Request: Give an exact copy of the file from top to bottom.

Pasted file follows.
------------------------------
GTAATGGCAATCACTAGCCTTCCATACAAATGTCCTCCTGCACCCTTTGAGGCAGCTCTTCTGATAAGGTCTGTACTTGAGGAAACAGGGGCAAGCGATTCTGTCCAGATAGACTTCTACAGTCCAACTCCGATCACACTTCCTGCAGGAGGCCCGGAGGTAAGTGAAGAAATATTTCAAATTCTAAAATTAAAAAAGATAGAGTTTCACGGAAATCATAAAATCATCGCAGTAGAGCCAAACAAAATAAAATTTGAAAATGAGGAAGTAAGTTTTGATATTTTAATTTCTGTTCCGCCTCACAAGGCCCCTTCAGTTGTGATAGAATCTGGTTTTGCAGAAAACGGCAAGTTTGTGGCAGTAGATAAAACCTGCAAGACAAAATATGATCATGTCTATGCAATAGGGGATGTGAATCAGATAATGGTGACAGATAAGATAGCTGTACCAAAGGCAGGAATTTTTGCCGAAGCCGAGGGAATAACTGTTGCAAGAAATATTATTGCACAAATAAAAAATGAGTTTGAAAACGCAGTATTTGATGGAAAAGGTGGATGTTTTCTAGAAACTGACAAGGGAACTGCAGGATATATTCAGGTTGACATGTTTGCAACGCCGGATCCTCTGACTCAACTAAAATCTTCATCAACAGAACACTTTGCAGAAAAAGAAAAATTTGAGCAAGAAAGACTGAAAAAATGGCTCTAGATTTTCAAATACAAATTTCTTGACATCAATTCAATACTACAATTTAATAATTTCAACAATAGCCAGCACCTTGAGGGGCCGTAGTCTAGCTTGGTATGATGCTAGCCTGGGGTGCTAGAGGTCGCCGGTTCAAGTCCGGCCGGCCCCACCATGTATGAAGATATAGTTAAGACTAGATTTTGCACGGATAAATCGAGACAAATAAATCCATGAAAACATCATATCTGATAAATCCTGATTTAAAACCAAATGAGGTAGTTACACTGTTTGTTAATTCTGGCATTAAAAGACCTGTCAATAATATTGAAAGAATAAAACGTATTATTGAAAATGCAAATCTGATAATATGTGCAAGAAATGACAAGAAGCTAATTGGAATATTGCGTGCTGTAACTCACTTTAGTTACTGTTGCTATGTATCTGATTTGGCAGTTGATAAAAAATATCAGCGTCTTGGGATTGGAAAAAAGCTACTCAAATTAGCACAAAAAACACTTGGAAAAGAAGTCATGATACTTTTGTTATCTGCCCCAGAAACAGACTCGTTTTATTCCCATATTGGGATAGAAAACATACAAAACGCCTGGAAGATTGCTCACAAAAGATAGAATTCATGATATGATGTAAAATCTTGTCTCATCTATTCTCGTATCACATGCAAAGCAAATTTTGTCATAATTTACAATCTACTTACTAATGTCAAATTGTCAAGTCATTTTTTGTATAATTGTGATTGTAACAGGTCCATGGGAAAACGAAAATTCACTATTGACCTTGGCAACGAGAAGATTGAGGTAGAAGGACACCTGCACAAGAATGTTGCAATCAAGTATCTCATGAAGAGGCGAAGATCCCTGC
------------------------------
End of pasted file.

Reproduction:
GTAATGGCAATCACTAGCCTTCCATACAAATGTCCTCCTGCACCCTTTGAGGCAGCTCTTCTGATAAGGTCTGTACTTGAGGAAACAGGGGCAAGCGATTCTGTCCAGATAGACTTCTACAGTCCAACTCCGATCACACTTCCTGCAGGAGGCCCGGAGGTAAGTGAAGAAATATTTCAAATTCTAAAATTAAAAAAGATAGAGTTTCACGGAAATCATAAAATCATCGCAGTAGAGCCAAACAAAATAAAATTTGAAAATGAGGAAGTAAGTTTTGATATTTTAATTTCTGTTCCGCCTCACAAGGCCCCTTCAGTTGTGATAGAATCTGGTTTTGCAGAAAACGGCAAGTTTGTGGCAGTAGATAAAACCTGCAAGACAAAATATGATCATGTCTATGCAATAGGGGATGTGAATCAGATAATGGTGACAGATAAGATAGCTGTACCAAAGGCAGGAATTTTTGCCGAAGCCGAGGGAATAACTGTTGCAAGAAATATTATTGCACAAATAAAAAATGAGTTTGAAAACGCAGTATTTGATGGAAAAGGTGGATGTTTTCTAGAAACTGACAAGGGAACTGCAGGATATATTCAGGTTGACATGTTTGCAACGCCGGATCCTCTGACTCAACTAAAATCTTCATCAACAGAACACTTTGCAGAAAAAGAAAAATTTGAGCAAGAAAGACTGAAAAAATGGCTCTAGATTTTCAAATACAAATTTCTTGACATCAATTCAATACTACAATTTAATAATTTCAACAATAGCCAGCACCTTGAGGGGCCGTAGTCTAGCTTGGTATGATGCTAGCCTGGGGTGCTAGAGGTCGCCGGTTCAAGTCCGGCCGGCCCCACCATGTATGAAGATATAGTTAAGACTAGATTTTGCACGGATAAATCGAGACAAATAAATCCATGAAAACATCATATCTGATAAATCCTGATTTAAAACCAAATGAGGTAGTTACACTGTTTGTTAATTCTGGCATTAAAAGACCTGTCAATAATATTGAAAGAATAAAACGTATTATTGAAAATGCAAATCTGATAATATGTGCAAGAAATGACAAGAAGCTAATTGGAATATTGCGTGCTGTAACTCACTTTAGTTACTGTTGCTATGTATCTGATTTGGCAGTTGATAAAAAATATCAGCGTCTTGGGATTGGAAAAAAGCTACTCAAATTAGCACAAAAAACACTTGGAAAAGAAGTCATGATACTTTTGTTATCTGCCCCAGAAACAGACTCGTTTTATTCCCATATTGGGATAGAAAACATACAAAACGCCTGGAAGATTGCTCACAAAAGATAGAATTCATGATATGATGTAAAATCTTGTCTCATCTATTCTCGTATCACATGCAAAGCAAATTTTGTCATAATTTACAATCTACTTACTAATGTCAAATTGTCAAGTCATTTTTTGTATAATTGTGATTGTAACAGGTCCATGGGAAAACGAAAATTCACTATTGACCTTGGCAACGAGAAGATTGAGGTAGAAGGACACCTGCACAAGAATGTTGCAATCAAGTATCTCATGAAGAGGCGAAGATCCCTGC